Jalila al-Salman and Mahdi 'Issa Mahdi Abu Dheeb, together with several other board members of the BTA, were arrested in March and April 2011. While their colleagues were released, they were brought to trial before the National Safety Court of First Instance (a military court) on 15 June on charges which include 'inciting hatred towards the regime', 'calling to overthrow and change the regime by force', 'calling on parents not to send their children to school' and 'calling on teachers to stop working and participate in strikes and demonstrations'. After further hearings on 22 and 29 June - their trial was transferred to a civilian court and postponed until further notice.
Jalila al-Salman's house in Manama was raided on 29 March by more than 40 security officers. She was reportedly taken to the Criminal Investigations Directorate (CID) in Manama where she remained for about a week during which she was reportedly beaten, including with objects, and held in solitary confinement. She is believed to have been transferred to the custody of the military and held there for around two months, before being transferred again to a detention centre in 'Issa Town in Bahrain, where she is currently held. Jalila al-Salman's family were not aware of her whereabouts until soon after her transfer to the detention centre in 'Issa Town and have only been allowed to see her there on two occasions. The second of these visits was on 16 July, and was under very strict surveillance.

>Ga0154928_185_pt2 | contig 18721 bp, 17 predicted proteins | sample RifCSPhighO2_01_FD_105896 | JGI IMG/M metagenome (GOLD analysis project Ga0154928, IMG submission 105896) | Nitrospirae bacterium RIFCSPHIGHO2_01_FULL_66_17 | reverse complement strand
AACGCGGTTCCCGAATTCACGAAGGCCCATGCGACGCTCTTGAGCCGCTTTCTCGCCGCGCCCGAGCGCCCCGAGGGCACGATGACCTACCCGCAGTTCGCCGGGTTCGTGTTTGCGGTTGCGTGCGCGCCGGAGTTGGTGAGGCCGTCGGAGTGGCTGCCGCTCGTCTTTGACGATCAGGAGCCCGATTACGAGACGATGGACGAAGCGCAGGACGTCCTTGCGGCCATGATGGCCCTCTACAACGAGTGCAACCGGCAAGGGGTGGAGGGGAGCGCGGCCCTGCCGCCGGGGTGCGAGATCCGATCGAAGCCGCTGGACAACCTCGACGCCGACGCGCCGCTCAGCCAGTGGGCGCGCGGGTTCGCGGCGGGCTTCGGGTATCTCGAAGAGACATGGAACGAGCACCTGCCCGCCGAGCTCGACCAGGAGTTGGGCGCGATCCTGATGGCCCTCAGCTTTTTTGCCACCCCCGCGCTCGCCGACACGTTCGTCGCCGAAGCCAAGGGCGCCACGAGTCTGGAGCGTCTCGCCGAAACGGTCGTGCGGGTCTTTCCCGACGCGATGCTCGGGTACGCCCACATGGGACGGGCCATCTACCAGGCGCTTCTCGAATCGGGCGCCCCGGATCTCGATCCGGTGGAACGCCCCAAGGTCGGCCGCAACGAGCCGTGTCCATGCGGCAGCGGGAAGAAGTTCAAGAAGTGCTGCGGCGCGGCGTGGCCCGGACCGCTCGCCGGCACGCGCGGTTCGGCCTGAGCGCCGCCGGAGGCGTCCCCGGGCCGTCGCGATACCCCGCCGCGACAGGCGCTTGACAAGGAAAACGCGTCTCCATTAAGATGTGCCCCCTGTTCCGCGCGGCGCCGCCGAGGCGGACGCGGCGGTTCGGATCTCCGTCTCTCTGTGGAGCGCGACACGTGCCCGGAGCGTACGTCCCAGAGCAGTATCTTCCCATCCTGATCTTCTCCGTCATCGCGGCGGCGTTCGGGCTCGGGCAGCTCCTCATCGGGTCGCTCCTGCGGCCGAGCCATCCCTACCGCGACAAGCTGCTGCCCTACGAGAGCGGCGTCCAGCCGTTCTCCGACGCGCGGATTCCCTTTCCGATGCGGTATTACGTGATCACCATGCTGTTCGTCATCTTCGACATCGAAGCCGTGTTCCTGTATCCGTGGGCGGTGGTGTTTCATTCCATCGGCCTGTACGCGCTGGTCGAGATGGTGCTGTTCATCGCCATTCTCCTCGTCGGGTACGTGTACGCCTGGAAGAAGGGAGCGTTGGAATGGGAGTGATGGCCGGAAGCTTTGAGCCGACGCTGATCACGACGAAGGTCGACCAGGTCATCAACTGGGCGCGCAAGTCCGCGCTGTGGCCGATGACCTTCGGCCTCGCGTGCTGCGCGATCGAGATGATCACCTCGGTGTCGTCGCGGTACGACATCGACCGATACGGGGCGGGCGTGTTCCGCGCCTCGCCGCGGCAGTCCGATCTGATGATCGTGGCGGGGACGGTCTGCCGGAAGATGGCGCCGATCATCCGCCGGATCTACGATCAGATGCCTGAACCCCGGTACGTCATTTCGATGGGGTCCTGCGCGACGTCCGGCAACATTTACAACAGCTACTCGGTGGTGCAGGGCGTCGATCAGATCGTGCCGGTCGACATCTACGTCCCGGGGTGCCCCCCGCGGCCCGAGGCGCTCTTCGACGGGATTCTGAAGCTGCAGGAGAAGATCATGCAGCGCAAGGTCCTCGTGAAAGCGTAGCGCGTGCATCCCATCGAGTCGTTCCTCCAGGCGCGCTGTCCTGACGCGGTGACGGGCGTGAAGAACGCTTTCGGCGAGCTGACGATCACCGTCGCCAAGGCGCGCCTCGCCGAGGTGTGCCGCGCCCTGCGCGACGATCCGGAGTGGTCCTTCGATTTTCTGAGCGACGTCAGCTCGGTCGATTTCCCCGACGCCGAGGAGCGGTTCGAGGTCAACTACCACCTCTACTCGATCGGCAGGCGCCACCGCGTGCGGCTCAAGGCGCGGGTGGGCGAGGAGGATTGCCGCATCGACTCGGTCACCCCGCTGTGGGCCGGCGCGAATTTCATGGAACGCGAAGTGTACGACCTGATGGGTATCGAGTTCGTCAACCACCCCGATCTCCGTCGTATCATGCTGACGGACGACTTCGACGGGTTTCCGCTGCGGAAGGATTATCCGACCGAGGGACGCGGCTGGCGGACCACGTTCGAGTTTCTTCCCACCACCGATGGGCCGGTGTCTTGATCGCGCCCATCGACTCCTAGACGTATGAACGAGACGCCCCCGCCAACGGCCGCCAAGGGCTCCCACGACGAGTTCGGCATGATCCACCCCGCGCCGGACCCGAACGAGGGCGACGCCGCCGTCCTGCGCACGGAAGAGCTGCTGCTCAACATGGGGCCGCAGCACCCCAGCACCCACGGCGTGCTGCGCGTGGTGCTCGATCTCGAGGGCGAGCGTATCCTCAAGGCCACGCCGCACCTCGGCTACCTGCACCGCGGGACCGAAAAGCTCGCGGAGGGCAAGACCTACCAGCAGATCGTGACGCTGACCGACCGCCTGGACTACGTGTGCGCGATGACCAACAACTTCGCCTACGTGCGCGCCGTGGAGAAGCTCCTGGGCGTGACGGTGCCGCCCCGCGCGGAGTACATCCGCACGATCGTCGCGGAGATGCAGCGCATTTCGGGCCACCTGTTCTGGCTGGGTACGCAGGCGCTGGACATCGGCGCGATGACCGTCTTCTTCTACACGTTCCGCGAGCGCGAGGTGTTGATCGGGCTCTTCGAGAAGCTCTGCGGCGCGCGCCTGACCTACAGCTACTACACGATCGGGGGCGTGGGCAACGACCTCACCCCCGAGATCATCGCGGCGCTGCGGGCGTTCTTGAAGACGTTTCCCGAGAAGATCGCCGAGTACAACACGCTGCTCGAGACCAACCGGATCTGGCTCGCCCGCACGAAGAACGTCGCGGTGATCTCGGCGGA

Amnesty International has reviewed statements issued by the BTA. One of them, published on 13 March, called on teachers and employees of the Ministry of Education to go on strike, and on parents not to take their children to school during large-scale demonstrations in Bahrain. Amnesty International has also listened to speeches delivered by Mahdi 'Issa Mahdi Abu Dheeb that made similar appeals. It has, however, seen no evidence that either of them advocated violence of any kind in these or other activities. Consequently, although the organization does not have the full details of the evidence presented so far in the trial, it believes that they are likely to be prisoners of conscience detained solely for exercising their legitimate rights to freedom of expression, association and assembly as leading members of the BTA.